Given up trying....

Discussion in 'Elementary Education' started by lafogosa, Jan 14, 2015.

  1. lafogosa

    lafogosa Companion

    Aug 16, 2007
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    Jan 14, 2015

    I have two repeat first graders in my class. Both come from homes where the parents are expecting everyone else to care and give more than they are willing to do themselves. I have been giving free tutoring after school. I have tried peer tutoring. I try to make sure that I send home study guides and all kinds of resources to help them. I've given hugs and tried to encourage, but I'm done. We just received DIBELS scores and out of my 20 students, 17 scored 300 and above (for first grade a good score is in the high 100s). My two repeats are actually performing worse than the beginning of the year, and one is performing at a lower level than a student I have who just arrived in the US two weeks ago! Their SST (student support team) paperwork is in the works to move forward with having them diagnosed and placed. But what makes it worse is they are so annoying and ill-behaved with horrible attitude and complete lack of respect for authority or others around them.

    I guess I just needed to vent. Having these students in the class is just sapping my energy and that is completely unfair to not only the other students but to me! It is constantly reiterated that students that are troublesome have a "right" to be in the school. What about the rights of the teachers and the other students?
  3. Backroads

    Backroads Aficionado

    Apr 23, 2010
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    Jan 15, 2015

    I'm not about to step into the battle of rights and laws, but on a purely emotional level, I agree with you. It's tough to teach kids who just aren't interested (or perhaps not ready to be there in school).

    I'm sorry.
  4. bella84

    bella84 Aficionado

    Jul 20, 2012
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    Jan 15, 2015

    I totally understand the feeling of giving up trying when something seems like a fruitless effort. Academically, I'd probably be right there with you, based on what you've said about these students' scores and the efforts you've already placed on helping them achieve academically. However, when it comes to their behavior, you don't mention what you've tried. Have you put any behavior interventions in place? Have you tried to build relationships with these students? Bad on what you say about their home lives, it seems like that could be what their lacking: a solid relationship with a caring and trusting adult who accepts them for who they are. I have a big issue in my school with students not being accepted for who they are. Many teachers in my school seem to have this idea in their minds that all students should fit the ideal mold. When a student has behaviors that are a challenge, they are often written off by these teachers. I also don't want to get into a philosophical discussion on the right to attend school, but the bottom line is that that is currently the case. Public schools accept children of all kinds. Any teacher who can't accept that and those students who may be challenging shouldn't be teaching in a public school. Those challenging students are often the ones who need their teachers the most. Anyway, I'm not trying to bash your feeling about these students, as I obviously don't know the full story on these kids and what you've already done. I'm just hoping to encourage you to keep an open mind and an open heart. Give up on the academics if you need to (I probably would too), but don't give up on these kids altogether. They need you.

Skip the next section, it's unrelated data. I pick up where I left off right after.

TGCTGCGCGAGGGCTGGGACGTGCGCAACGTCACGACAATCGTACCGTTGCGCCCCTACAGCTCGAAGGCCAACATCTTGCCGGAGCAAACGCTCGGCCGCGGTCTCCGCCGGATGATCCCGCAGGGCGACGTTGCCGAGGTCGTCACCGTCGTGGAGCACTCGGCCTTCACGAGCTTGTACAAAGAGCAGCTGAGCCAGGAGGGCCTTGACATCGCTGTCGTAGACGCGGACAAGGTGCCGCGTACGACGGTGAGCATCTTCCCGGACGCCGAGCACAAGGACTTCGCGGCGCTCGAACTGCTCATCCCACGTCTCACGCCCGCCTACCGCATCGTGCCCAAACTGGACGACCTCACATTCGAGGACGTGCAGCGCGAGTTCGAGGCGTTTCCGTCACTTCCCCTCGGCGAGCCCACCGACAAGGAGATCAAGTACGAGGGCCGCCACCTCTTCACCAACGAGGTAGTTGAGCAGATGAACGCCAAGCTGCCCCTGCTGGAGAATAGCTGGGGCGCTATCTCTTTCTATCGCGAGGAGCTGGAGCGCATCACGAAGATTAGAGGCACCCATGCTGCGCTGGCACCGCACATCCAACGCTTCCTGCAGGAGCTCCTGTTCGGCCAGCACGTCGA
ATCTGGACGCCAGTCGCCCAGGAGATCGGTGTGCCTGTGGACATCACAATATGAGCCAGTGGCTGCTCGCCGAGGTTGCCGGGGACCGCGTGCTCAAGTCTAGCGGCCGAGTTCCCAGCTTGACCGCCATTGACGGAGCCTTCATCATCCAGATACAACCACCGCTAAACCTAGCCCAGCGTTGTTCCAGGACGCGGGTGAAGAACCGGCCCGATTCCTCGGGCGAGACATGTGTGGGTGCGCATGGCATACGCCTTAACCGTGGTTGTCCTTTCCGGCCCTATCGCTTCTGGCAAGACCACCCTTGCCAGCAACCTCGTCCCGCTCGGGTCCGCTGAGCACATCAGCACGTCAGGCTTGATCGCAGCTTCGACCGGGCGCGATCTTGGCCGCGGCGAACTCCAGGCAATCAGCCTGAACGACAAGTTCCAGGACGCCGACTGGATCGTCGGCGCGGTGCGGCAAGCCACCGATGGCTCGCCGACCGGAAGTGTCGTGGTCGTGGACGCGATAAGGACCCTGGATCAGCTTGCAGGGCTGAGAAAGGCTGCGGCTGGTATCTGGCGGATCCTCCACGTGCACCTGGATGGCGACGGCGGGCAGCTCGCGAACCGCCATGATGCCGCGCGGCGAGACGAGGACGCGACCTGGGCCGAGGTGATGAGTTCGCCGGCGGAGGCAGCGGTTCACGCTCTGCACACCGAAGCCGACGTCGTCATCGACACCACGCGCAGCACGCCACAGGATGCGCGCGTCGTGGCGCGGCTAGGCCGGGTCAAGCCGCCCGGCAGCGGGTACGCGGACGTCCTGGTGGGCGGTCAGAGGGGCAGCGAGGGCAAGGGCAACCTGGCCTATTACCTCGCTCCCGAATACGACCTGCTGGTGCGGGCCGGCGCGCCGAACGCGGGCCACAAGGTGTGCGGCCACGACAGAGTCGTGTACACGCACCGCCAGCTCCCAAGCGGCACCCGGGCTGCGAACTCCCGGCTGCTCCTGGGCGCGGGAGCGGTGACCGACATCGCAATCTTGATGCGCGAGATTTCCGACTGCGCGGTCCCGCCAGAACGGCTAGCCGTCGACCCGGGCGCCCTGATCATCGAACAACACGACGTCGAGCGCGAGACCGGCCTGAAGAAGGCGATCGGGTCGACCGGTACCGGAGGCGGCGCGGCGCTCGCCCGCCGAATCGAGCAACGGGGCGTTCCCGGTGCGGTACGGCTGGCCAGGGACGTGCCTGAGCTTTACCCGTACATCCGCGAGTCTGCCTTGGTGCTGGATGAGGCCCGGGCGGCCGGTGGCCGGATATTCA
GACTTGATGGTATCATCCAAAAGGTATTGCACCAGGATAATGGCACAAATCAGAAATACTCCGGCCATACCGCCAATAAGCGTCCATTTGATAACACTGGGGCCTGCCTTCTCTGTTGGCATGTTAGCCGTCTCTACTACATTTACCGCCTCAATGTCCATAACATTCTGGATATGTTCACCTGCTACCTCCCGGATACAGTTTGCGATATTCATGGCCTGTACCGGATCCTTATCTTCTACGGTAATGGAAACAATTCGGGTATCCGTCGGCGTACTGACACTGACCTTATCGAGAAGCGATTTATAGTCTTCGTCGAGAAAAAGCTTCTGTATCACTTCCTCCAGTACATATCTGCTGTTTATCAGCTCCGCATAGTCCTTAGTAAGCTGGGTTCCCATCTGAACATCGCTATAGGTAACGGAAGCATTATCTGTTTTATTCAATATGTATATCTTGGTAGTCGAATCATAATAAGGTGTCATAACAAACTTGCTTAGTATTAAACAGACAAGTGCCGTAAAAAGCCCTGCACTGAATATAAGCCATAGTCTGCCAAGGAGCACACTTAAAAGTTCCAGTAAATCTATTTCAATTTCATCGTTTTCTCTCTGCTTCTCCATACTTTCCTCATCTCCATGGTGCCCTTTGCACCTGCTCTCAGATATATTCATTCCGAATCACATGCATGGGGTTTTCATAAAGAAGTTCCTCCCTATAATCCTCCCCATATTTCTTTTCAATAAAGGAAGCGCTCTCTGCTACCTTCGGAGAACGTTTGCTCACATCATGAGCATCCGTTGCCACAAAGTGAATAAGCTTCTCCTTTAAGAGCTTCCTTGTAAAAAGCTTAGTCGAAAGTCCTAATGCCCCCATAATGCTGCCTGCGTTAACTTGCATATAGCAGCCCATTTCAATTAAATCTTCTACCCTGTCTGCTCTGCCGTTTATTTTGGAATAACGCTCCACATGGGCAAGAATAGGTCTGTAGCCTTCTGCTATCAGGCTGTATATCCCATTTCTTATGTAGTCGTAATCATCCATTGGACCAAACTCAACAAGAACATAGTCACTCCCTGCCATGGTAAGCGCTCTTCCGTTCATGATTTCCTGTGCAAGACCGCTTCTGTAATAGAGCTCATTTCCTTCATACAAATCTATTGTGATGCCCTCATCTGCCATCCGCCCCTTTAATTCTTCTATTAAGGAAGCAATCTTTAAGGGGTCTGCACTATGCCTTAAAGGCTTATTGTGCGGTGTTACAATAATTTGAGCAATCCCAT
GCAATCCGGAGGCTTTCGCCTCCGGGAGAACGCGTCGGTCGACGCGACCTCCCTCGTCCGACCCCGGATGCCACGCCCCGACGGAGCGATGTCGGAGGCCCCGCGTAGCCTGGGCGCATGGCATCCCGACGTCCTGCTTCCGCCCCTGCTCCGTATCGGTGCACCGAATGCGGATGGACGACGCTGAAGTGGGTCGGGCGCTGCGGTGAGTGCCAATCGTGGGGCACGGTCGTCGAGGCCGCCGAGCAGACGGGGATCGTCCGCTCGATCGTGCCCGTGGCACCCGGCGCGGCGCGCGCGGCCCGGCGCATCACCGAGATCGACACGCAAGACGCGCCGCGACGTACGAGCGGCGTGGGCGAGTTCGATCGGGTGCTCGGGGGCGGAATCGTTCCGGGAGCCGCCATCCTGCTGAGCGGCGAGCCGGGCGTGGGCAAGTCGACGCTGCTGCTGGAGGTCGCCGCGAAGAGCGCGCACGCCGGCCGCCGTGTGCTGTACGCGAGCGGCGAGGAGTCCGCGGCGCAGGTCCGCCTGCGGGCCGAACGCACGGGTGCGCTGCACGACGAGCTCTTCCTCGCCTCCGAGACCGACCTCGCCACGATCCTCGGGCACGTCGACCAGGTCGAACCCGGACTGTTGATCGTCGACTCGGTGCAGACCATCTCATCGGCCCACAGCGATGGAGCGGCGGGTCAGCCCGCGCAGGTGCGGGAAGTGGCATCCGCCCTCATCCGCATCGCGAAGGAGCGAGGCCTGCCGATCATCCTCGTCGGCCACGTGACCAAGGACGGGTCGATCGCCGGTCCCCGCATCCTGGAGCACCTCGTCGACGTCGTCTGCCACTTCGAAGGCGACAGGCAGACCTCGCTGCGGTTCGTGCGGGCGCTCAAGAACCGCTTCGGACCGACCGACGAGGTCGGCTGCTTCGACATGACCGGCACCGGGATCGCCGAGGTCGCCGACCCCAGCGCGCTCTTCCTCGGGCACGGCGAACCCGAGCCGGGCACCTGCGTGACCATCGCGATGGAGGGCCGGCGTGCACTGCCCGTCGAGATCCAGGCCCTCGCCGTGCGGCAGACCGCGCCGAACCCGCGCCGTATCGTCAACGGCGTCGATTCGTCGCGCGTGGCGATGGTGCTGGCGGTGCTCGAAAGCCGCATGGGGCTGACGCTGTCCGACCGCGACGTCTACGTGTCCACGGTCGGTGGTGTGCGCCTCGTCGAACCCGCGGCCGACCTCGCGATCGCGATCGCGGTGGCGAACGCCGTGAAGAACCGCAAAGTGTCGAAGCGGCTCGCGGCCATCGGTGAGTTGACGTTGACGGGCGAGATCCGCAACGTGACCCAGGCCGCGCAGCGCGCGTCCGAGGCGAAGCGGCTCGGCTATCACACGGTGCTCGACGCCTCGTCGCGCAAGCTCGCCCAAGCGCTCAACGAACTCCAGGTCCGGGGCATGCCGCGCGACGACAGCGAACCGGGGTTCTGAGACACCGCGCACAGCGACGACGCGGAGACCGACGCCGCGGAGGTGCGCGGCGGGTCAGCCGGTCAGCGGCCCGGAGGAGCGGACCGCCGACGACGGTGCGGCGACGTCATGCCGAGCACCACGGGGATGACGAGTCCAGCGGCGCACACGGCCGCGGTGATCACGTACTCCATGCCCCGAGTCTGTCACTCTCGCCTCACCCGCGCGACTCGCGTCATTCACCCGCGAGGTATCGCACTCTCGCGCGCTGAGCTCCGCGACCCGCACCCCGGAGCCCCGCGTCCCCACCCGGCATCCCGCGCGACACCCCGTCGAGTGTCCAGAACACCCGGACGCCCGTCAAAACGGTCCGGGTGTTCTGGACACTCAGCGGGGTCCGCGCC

5. iteachbx

    iteachbx Enthusiast

    Feb 27, 2011
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    Jan 18, 2015

    It sounds like the students aren't in the appropriate setting. In that case I feel sorry for them. I'm sure it's tough on you, but it's probably just as tough for them and that's probably a major contributor to their behavior problems.
  6. showmelady

    showmelady Companion

    Nov 19, 2011
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    Jan 24, 2015

    I guess from what you say the parents are no help at all. I imagine that the students probably act at home exactly like they act in class. I work as a sub and I have had similar students. It is frustrating, because you spend so much time in class just trying to get them to sit down, be quiet and participate, that it takes a lot away from the rest of the class. I really sympathize with your problem.

    I feel sorry for the kids too. Some of the students I have had in class, who act like this, seem very sad and do need help. But I don't think such children can get the help they need in the regular classroom. But that is just my opinion.

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